Indaba Is is the project bringing together the best of the jazz and improv contemporary scene in South Africa. It was born from the collaboration of Gilles Peterson’s Brownswood Recordings with the pianist and songwriter Thandi Nthuli and the artist and performer Siyabonga Mthembu from the collective, The Brother Moves On (TBMO). The two curators and artistic directors have managed to capture all the beauty, liveliness and diversity of a buzzing scene by supporting the multiplicity inherent in the music and culture of South Africa.
The diversity of its roots lies in the townships created by the apartheid, which relegated in the same—poor and marginal—places all African people regardless of their origin. The migratory fluxes between the various regions also contributed to this artistic cross pollination, which inevitably reflected—and it is still reflected today—on culture, art and music.
Music and sounds overlapped in Black neighbourhoods through radios, records and religious rituals, not only in churches but also in the streets, in front of the evening fires or in houses’ courtyards. Classical music, American jazz, traditional songs and European pop have met and mixed for years in that context, giving life to something new and original which inevitably became part of the cultural identity of contemporary South Africa.
The issue of identity and its collective creation—which goes beyond the concepts of origin, lineage and class—is the common thread of Indaba Is. It is no coincidence that the opening of the record is entrusted to the piece Ke Nako (“It’s time”) by Bokani Dyer: the title takes up the slogan used to push voters in the first post-apartheid elections, but here it becomes the pretext to invite South Africa to reflect on the present.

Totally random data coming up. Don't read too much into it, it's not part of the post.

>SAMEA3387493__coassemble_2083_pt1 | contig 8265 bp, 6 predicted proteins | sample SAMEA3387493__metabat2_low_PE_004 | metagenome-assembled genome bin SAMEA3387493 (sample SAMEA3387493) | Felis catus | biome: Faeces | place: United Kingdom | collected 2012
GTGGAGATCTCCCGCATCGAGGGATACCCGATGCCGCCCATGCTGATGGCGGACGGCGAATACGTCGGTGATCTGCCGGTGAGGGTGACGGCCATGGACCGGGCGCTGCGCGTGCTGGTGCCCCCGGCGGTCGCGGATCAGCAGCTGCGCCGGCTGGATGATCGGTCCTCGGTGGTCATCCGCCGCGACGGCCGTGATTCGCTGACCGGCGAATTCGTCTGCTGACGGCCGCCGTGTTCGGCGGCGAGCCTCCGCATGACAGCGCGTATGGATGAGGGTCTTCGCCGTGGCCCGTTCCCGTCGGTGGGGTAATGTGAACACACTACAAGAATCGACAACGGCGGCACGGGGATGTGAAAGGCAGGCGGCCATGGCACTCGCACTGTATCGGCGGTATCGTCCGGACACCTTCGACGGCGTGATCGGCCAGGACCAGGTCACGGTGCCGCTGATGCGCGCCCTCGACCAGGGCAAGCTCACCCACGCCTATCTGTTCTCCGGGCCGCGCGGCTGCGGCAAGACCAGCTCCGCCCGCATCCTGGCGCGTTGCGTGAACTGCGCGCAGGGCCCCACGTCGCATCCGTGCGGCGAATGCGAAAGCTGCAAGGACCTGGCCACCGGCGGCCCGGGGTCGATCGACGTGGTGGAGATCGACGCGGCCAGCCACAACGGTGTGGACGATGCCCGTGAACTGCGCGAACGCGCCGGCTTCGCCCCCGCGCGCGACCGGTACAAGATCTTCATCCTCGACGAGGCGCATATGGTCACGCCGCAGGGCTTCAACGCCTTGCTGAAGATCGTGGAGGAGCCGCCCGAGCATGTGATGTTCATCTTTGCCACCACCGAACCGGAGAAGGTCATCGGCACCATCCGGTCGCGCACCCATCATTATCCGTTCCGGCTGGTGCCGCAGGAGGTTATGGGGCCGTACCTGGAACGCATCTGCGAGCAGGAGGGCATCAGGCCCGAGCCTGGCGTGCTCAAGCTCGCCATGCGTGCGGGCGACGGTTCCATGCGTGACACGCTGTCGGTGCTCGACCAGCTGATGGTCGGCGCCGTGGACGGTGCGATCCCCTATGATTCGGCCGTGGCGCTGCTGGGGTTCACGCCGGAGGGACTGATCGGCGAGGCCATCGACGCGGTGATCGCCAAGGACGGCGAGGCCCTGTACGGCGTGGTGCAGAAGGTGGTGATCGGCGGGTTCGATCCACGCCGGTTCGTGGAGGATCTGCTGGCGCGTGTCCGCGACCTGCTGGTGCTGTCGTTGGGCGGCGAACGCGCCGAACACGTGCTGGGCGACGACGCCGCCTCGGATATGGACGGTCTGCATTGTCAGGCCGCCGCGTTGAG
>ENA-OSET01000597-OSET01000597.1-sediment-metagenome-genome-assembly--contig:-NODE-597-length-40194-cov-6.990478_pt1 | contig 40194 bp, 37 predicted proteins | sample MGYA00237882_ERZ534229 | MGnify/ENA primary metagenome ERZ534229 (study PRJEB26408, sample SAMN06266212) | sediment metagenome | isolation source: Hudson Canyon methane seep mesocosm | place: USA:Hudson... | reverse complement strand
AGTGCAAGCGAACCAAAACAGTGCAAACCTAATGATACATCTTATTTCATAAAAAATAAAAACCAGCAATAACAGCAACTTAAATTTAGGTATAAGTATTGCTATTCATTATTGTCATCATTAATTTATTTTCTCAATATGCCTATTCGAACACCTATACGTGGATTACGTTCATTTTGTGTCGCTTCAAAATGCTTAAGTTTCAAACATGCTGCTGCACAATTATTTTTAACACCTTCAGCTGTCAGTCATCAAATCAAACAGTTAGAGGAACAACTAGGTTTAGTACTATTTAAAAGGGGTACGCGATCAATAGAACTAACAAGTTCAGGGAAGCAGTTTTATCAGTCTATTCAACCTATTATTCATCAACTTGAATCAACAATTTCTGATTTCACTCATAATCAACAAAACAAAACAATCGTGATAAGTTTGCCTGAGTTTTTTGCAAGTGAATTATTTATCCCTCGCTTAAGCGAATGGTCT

The long and exciting second track, Umthandazo Wamagenge by the art ensemble The Brother Moves On, focuses on the value and transformations of interpersonal relationships in a changing society such as South Africa; but the highlight of the album is perhaps the contribution of Thandi Nthuli herself, Dikeledi (“Tears”). The artist returns to the concept of identity and the illusory power of appearance. In the end, as the song says, the strength of the roots, being rooted in a community, wins over the ephemeral nature of image and appearance.
However, as a result of the social fractures designed by the apartheid in order to impose uniformed and racialised identity structures, the community is also problematic and conflictual. The most important merit of Indaba Is is precisely the attempt to shatter these superstructures, demonstrating that an open and fluid collective work—in music as in society can lead to a more solid unity capable of preserving, and even enhancing, diversity.
To reiterate that there has never been a single sound, especially in the jazz and improv scene, the final song Abaphezulu by iPhupho L’ka Biko mixes the South African ancestral heritage with classical vocalisations, Indian sounds, free improvisation and modern jazz rhythms: a joyful riot that sounds of hope.
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